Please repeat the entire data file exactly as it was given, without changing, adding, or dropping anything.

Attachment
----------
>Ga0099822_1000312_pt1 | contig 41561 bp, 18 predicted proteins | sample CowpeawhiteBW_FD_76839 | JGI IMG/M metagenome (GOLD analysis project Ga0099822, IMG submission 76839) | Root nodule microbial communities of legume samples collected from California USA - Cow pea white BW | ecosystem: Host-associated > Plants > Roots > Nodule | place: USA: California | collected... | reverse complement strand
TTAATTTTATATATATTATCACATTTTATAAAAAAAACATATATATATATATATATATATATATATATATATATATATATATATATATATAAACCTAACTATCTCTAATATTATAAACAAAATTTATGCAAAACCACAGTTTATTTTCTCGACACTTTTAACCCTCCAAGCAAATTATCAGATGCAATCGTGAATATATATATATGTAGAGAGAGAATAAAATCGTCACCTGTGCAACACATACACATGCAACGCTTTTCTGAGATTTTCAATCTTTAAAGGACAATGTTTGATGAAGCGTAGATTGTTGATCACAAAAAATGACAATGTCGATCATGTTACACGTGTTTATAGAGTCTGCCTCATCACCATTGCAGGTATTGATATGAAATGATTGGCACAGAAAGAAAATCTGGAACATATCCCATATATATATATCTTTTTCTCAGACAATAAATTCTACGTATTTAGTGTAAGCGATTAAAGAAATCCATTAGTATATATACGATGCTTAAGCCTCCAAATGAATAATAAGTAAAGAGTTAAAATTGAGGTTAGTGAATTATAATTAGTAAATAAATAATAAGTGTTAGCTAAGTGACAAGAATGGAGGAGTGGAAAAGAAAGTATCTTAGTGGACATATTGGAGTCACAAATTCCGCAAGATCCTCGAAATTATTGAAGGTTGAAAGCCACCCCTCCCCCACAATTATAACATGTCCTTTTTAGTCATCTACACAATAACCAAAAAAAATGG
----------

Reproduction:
>Ga0099822_1000312_pt1 | contig 41561 bp, 18 predicted proteins | sample CowpeawhiteBW_FD_76839 | JGI IMG/M metagenome (GOLD analysis project Ga0099822, IMG submission 76839) | Root nodule microbial communities of legume samples collected from California USA - Cow pea white BW | ecosystem: Host-associated > Plants > Roots > Nodule | place: USA: California | collected... | reverse complement strand
TTAATTTTATATATATTATCACATTTTATAAAAAAAACATATATATATATATATATATATATATATATATATATATATATATATATATATAAACCTAACTATCTCTAATATTATAAACAAAATTTATGCAAAACCACAGTTTATTTTCTCGACACTTTTAACCCTCCAAGCAAATTATCAGATGCAATCGTGAATATATATATATGTAGAGAGAGAATAAAATCGTCACCTGTGCAACACATACACATGCAACGCTTTTCTGAGATTTTCAATCTTTAAAGGACAATGTTTGATGAAGCGTAGATTGTTGATCACAAAAAATGACAATGTCGATCATGTTACACGTGTTTATAGAGTCTGCCTCATCACCATTGCAGGTATTGATATGAAATGATTGGCACAGAAAGAAAATCTGGAACATATCCCATATATATATATCTTTTTCTCAGACAATAAATTCTACGTATTTAGTGTAAGCGATTAAAGAAATCCATTAGTATATATACGATGCTTAAGCCTCCAAATGAATAATAAGTAAAGAGTTAAAATTGAGGTTAGTGAATTATAATTAGTAAATAAATAATAAGTGTTAGCTAAGTGACAAGAATGGAGGAGTGGAAAAGAAAGTATCTTAGTGGACATATTGGAGTCACAAATTCCGCAAGATCCTCGAAATTATTGAAGGTTGAAAGCCACCCCTCCCCCACAATTATAACATGTCCTTTTTAGTCATCTACACAATAACCAAAAAAAATGG